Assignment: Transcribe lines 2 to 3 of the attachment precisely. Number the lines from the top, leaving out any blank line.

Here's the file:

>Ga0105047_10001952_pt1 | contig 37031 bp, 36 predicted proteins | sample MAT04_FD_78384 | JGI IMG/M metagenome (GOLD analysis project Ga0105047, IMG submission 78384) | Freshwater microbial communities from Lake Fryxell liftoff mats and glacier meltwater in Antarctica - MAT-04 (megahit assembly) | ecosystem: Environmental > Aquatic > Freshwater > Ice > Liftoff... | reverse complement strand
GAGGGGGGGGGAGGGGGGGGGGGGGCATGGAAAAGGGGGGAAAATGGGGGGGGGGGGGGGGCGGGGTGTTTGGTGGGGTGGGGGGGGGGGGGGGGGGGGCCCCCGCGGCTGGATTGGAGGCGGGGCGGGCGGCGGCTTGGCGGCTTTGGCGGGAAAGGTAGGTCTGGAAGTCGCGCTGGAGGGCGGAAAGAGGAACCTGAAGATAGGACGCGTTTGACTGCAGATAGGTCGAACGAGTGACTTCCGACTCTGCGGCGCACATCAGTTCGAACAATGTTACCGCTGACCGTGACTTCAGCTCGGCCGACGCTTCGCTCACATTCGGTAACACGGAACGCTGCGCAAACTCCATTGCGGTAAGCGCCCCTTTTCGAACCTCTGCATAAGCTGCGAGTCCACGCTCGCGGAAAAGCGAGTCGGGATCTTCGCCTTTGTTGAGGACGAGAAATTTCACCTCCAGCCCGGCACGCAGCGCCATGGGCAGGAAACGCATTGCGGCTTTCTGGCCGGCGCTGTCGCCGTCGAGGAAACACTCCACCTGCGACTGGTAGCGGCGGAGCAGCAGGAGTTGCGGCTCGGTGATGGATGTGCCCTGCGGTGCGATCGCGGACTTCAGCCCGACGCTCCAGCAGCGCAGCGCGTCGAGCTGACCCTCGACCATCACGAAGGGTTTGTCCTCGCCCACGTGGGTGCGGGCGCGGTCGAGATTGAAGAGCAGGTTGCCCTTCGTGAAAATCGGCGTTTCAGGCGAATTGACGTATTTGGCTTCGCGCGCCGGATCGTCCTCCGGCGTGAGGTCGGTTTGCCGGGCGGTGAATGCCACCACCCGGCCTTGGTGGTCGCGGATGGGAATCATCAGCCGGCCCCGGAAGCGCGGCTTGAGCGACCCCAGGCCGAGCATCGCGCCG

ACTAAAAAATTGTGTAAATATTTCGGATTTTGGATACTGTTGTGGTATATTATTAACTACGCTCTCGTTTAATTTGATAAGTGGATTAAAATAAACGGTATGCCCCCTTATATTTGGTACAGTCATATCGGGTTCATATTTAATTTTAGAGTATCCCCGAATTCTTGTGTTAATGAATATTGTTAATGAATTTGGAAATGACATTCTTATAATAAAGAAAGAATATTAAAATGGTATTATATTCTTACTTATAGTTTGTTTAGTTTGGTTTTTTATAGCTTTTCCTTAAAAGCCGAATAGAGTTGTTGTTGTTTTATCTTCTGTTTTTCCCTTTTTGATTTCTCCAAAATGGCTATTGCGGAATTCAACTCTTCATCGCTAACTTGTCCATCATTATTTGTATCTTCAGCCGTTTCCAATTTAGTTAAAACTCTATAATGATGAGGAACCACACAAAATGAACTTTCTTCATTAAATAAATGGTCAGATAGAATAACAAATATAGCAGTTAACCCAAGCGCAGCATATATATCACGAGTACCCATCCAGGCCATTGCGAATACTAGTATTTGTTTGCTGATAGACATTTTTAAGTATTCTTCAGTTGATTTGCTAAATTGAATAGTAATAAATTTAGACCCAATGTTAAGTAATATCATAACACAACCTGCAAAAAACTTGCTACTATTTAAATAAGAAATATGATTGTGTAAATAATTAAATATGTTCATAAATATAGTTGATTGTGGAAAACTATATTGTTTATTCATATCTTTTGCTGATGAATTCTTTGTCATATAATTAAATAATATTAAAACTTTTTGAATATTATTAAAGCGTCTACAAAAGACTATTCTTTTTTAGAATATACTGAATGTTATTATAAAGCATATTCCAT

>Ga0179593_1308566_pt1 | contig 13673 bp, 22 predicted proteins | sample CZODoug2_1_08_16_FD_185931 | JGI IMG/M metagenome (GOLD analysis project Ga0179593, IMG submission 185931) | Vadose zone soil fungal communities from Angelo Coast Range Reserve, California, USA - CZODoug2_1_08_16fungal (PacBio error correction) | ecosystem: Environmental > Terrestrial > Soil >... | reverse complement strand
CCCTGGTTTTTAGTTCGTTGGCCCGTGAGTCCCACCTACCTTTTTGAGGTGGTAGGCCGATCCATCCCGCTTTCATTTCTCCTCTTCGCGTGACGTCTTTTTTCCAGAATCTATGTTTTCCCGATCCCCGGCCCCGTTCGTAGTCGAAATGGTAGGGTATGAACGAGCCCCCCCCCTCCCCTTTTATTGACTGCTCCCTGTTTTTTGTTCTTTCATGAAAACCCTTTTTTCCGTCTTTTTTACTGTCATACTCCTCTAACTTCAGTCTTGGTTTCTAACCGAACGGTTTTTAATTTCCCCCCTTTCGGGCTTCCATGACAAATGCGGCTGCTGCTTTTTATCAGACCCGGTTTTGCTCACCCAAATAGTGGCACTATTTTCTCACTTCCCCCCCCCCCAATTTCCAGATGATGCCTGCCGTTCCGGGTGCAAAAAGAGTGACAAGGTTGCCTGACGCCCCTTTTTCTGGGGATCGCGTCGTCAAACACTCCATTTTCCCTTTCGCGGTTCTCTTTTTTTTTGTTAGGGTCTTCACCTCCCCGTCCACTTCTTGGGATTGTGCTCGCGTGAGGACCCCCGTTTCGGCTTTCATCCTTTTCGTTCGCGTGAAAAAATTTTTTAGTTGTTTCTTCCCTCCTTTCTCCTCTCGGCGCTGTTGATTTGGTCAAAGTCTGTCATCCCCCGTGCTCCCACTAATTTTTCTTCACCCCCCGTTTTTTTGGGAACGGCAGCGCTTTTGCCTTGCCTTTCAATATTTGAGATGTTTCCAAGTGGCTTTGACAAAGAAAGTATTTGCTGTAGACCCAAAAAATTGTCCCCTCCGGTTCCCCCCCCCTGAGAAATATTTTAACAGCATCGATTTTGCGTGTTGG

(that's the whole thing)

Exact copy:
GAGGGGGGGGGAGGGGGGGGGGGGGCATGGAAAAGGGGGGAAAATGGGGGGGGGGGGGGGGCGGGGTGTTTGGTGGGGTGGGGGGGGGGGGGGGGGGGGCCCCCGCGGCTGGATTGGAGGCGGGGCGGGCGGCGGCTTGGCGGCTTTGGCGGGAAAGGTAGGTCTGGAAGTCGCGCTGGAGGGCGGAAAGAGGAACCTGAAGATAGGACGCGTTTGACTGCAGATAGGTCGAACGAGTGACTTCCGACTCTGCGGCGCACATCAGTTCGAACAATGTTACCGCTGACCGTGACTTCAGCTCGGCCGACGCTTCGCTCACATTCGGTAACACGGAACGCTGCGCAAACTCCATTGCGGTAAGCGCCCCTTTTCGAACCTCTGCATAAGCTGCGAGTCCACGCTCGCGGAAAAGCGAGTCGGGATCTTCGCCTTTGTTGAGGACGAGAAATTTCACCTCCAGCCCGGCACGCAGCGCCATGGGCAGGAAACGCATTGCGGCTTTCTGGCCGGCGCTGTCGCCGTCGAGGAAACACTCCACCTGCGACTGGTAGCGGCGGAGCAGCAGGAGTTGCGGCTCGGTGATGGATGTGCCCTGCGGTGCGATCGCGGACTTCAGCCCGACGCTCCAGCAGCGCAGCGCGTCGAGCTGACCCTCGACCATCACGAAGGGTTTGTCCTCGCCCACGTGGGTGCGGGCGCGGTCGAGATTGAAGAGCAGGTTGCCCTTCGTGAAAATCGGCGTTTCAGGCGAATTGACGTATTTGGCTTCGCGCGCCGGATCGTCCTCCGGCGTGAGGTCGGTTTGCCGGGCGGTGAATGCCACCACCCGGCCTTGGTGGTCGCGGATGGGAATCATCAGCCGGCCCCGGAAGCGCGGCTTGAGCGACCCCAGGCCGAGCATCGCGCCG

ACTAAAAAATTGTGTAAATATTTCGGATTTTGGATACTGTTGTGGTATATTATTAACTACGCTCTCGTTTAATTTGATAAGTGGATTAAAATAAACGGTATGCCCCCTTATATTTGGTACAGTCATATCGGGTTCATATTTAATTTTAGAGTATCCCCGAATTCTTGTGTTAATGAATATTGTTAATGAATTTGGAAATGACATTCTTATAATAAAGAAAGAATATTAAAATGGTATTATATTCTTACTTATAGTTTGTTTAGTTTGGTTTTTTATAGCTTTTCCTTAAAAGCCGAATAGAGTTGTTGTTGTTTTATCTTCTGTTTTTCCCTTTTTGATTTCTCCAAAATGGCTATTGCGGAATTCAACTCTTCATCGCTAACTTGTCCATCATTATTTGTATCTTCAGCCGTTTCCAATTTAGTTAAAACTCTATAATGATGAGGAACCACACAAAATGAACTTTCTTCATTAAATAAATGGTCAGATAGAATAACAAATATAGCAGTTAACCCAAGCGCAGCATATATATCACGAGTACCCATCCAGGCCATTGCGAATACTAGTATTTGTTTGCTGATAGACATTTTTAAGTATTCTTCAGTTGATTTGCTAAATTGAATAGTAATAAATTTAGACCCAATGTTAAGTAATATCATAACACAACCTGCAAAAAACTTGCTACTATTTAAATAAGAAATATGATTGTGTAAATAATTAAATATGTTCATAAATATAGTTGATTGTGGAAAACTATATTGTTTATTCATATCTTTTGCTGATGAATTCTTTGTCATATAATTAAATAATATTAAAACTTTTTGAATATTATTAAAGCGTCTACAAAAGACTATTCTTTTTTAGAATATACTGAATGTTATTATAAAGCATATTCCAT